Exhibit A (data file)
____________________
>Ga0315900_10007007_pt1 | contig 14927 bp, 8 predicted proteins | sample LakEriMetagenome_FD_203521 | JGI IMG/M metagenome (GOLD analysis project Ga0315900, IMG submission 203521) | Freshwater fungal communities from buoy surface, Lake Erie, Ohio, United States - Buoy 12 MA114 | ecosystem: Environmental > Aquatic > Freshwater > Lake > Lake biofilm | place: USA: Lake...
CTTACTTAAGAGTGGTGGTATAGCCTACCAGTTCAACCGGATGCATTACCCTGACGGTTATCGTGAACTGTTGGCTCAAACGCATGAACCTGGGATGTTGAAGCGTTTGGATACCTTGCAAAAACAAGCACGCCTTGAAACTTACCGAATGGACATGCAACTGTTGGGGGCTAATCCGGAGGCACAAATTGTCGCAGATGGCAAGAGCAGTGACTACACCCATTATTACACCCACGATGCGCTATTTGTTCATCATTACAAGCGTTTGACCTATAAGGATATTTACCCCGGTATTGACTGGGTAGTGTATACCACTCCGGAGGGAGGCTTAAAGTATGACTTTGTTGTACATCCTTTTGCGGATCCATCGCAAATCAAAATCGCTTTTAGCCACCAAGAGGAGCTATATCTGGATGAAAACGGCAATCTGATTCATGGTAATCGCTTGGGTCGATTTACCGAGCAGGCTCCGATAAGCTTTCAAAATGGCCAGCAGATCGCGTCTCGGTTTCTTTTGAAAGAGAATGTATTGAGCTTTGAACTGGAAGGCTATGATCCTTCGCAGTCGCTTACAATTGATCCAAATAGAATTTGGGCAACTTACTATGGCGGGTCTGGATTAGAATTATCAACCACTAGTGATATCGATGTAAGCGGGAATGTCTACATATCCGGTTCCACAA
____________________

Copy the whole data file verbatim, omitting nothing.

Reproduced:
>Ga0315900_10007007_pt1 | contig 14927 bp, 8 predicted proteins | sample LakEriMetagenome_FD_203521 | JGI IMG/M metagenome (GOLD analysis project Ga0315900, IMG submission 203521) | Freshwater fungal communities from buoy surface, Lake Erie, Ohio, United States - Buoy 12 MA114 | ecosystem: Environmental > Aquatic > Freshwater > Lake > Lake biofilm | place: USA: Lake...
CTTACTTAAGAGTGGTGGTATAGCCTACCAGTTCAACCGGATGCATTACCCTGACGGTTATCGTGAACTGTTGGCTCAAACGCATGAACCTGGGATGTTGAAGCGTTTGGATACCTTGCAAAAACAAGCACGCCTTGAAACTTACCGAATGGACATGCAACTGTTGGGGGCTAATCCGGAGGCACAAATTGTCGCAGATGGCAAGAGCAGTGACTACACCCATTATTACACCCACGATGCGCTATTTGTTCATCATTACAAGCGTTTGACCTATAAGGATATTTACCCCGGTATTGACTGGGTAGTGTATACCACTCCGGAGGGAGGCTTAAAGTATGACTTTGTTGTACATCCTTTTGCGGATCCATCGCAAATCAAAATCGCTTTTAGCCACCAAGAGGAGCTATATCTGGATGAAAACGGCAATCTGATTCATGGTAATCGCTTGGGTCGATTTACCGAGCAGGCTCCGATAAGCTTTCAAAATGGCCAGCAGATCGCGTCTCGGTTTCTTTTGAAAGAGAATGTATTGAGCTTTGAACTGGAAGGCTATGATCCTTCGCAGTCGCTTACAATTGATCCAAATAGAATTTGGGCAACTTACTATGGCGGGTCTGGATTAGAATTATCAACCACTAGTGATATCGATGTAAGCGGGAATGTCTACATATCCGGTTCCACAA